Angel Diva
I call this one, growing tomatoes in the PNW is hard. it is always a race to get to ripe tomatoes before the weather turns cool and/or rainy. In an attempt to make my plants ripen the halfway ripe tomatoes they have on the vine, I pulled all of the green tomatoes off. These I will put in bags and boxes to ripen. I ended up composting a lot of them because I only have so much space inside that I want to devote to ripening tomatoes.

20200919_173922.jpg
 

snowski/swimmouse

Angel Diva
I'll do that here in SC a month from now, not that I haven't been picking them for four months, but I just love them so.... I'm only 19 miles from the NC state line where the mountains begin and slopes there have opened in October a couple times....
 

Christy

Angel Diva
A lot of years I've left them until mid October--nighttime temps are still over 55 right now, and we still get some really nice days this time of year. But we have rain in the forecast this week, I already have mildew issues, and I hate the chore of pulling them up when they are wet and when rain has made a lot of tomatoes drop and get moldy.
 

Powgirl

Ski Diva Extraordinaire
I've decided to hire a pro to help with some backyard challenges and also to hopefully build a small water features. Everyone I've contacted is booked 6 months out! Apparently everyone, during the pandemic, has looked around at their yards and thought they need help. So I guess garden design is yet another industry that is booming during the pandemic.

I own a gardening biz...and its been the most insane year I've ever had!!
 

Christy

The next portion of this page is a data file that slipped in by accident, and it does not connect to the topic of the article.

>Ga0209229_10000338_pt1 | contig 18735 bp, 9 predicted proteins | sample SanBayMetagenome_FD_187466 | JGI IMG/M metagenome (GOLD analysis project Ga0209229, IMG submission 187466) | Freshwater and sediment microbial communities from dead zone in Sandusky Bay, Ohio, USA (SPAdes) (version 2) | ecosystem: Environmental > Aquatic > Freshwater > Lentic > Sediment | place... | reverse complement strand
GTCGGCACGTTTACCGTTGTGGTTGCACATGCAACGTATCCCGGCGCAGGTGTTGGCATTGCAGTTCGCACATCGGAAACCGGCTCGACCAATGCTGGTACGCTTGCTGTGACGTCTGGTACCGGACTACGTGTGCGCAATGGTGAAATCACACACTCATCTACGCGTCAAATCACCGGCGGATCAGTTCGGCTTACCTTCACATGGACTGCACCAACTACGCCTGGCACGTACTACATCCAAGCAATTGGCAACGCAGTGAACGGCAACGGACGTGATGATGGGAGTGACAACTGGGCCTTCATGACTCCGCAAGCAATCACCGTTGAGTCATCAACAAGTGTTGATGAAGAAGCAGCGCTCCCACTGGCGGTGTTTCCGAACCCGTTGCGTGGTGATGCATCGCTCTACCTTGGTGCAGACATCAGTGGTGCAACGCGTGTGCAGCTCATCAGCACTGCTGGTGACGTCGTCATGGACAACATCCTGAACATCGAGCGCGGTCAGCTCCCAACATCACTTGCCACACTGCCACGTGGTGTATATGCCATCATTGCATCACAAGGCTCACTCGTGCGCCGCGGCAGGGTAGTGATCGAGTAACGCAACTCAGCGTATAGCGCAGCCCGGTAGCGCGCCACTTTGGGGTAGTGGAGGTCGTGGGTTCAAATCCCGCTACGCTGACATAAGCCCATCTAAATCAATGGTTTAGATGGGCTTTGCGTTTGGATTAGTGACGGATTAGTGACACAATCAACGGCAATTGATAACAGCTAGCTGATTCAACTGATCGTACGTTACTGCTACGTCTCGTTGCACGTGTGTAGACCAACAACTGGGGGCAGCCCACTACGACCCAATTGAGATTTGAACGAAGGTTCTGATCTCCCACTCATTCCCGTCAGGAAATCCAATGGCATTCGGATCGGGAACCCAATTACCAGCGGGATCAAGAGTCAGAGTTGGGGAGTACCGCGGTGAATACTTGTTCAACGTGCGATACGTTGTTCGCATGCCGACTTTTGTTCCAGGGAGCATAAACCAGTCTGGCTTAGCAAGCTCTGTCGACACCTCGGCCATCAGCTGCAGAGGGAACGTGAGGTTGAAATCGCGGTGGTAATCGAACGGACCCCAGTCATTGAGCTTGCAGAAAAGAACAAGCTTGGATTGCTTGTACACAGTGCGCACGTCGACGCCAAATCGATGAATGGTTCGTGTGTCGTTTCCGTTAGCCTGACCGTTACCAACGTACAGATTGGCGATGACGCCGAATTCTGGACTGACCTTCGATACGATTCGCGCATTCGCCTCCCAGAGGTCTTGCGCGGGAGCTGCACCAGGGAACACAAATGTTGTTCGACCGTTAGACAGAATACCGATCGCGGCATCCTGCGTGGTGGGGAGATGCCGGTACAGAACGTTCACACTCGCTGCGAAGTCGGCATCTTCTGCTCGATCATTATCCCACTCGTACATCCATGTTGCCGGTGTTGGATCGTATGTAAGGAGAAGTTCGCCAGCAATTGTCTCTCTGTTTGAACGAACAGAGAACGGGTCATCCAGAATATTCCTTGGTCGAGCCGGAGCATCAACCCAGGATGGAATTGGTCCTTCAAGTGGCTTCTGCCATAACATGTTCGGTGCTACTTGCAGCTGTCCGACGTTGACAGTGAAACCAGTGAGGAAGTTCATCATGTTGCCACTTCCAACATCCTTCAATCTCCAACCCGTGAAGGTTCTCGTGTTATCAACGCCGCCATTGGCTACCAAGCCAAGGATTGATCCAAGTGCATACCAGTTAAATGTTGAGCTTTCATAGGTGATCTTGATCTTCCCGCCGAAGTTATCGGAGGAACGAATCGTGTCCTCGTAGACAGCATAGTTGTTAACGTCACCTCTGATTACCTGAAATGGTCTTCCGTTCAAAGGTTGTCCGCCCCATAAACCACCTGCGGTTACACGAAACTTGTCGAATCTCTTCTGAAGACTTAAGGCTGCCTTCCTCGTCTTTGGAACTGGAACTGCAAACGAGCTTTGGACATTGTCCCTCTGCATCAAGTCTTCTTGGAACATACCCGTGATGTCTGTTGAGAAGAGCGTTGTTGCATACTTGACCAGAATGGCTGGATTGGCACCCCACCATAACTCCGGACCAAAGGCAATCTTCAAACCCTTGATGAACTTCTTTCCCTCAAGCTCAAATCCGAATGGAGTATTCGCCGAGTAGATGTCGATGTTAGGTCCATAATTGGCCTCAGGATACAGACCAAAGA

Angel Diva
I love the plants that just keep blooming until nature says, enough already (aka hard frost, mid December here). Penstemon is one of those. The blooms aren't as prolific as they would be in summer, but they are still going. I have pineapple sage in another location that doesn't even start blooming until late October.

20201130_133102-01.jpeg
 

snowski/swimmouse

Angel Diva
In retrospect, I could have waited one more day, but around 5:00 PM yesterday I went out and picked one final bucket of tomatoes, grape tomatoes and green pepper. Tonight it's going to 22-24 degrees so this would have been it anyway. I've enjoyed tomatoes that I brought in as late as mid February. I did have a tomato sandwich for lunch today, my first meal not of turkey since Thursday....
I also picked four bunches of different flowers such as Nasturtiums for one last blast of color and others for fragrance.
 

Jenny

Angel Diva
I love the plants that just keep blooming until nature says, enough already (aka hard frost, mid December here). Penstemon is one of those. The blooms aren't as prolific as they would be in summer, but they are still going. I have pineapple sage in another location that doesn't even start blooming until late October.

View attachment 14238
You seem to have a really long flower season.
 

Jenny

Angel Diva
I love the plants that just keep blooming until nature says, enough already (aka hard frost, mid December here). Penstemon is one of those. The blooms aren't as prolific as they would be in summer, but they are still going. I have pineapple sage in another location that doesn't even start blooming until late October.

View attachment 14238
You seem to have a really long flower season.
 

snowski/swimmouse

Angel Diva
I was born on March 20th, the first day of spring, so that's usually my signal to start preparing outside!
Last year I was distracted with stocking up on things after my return from VT the 14th, but in the end, my veggies and flowers got more attention than ever before....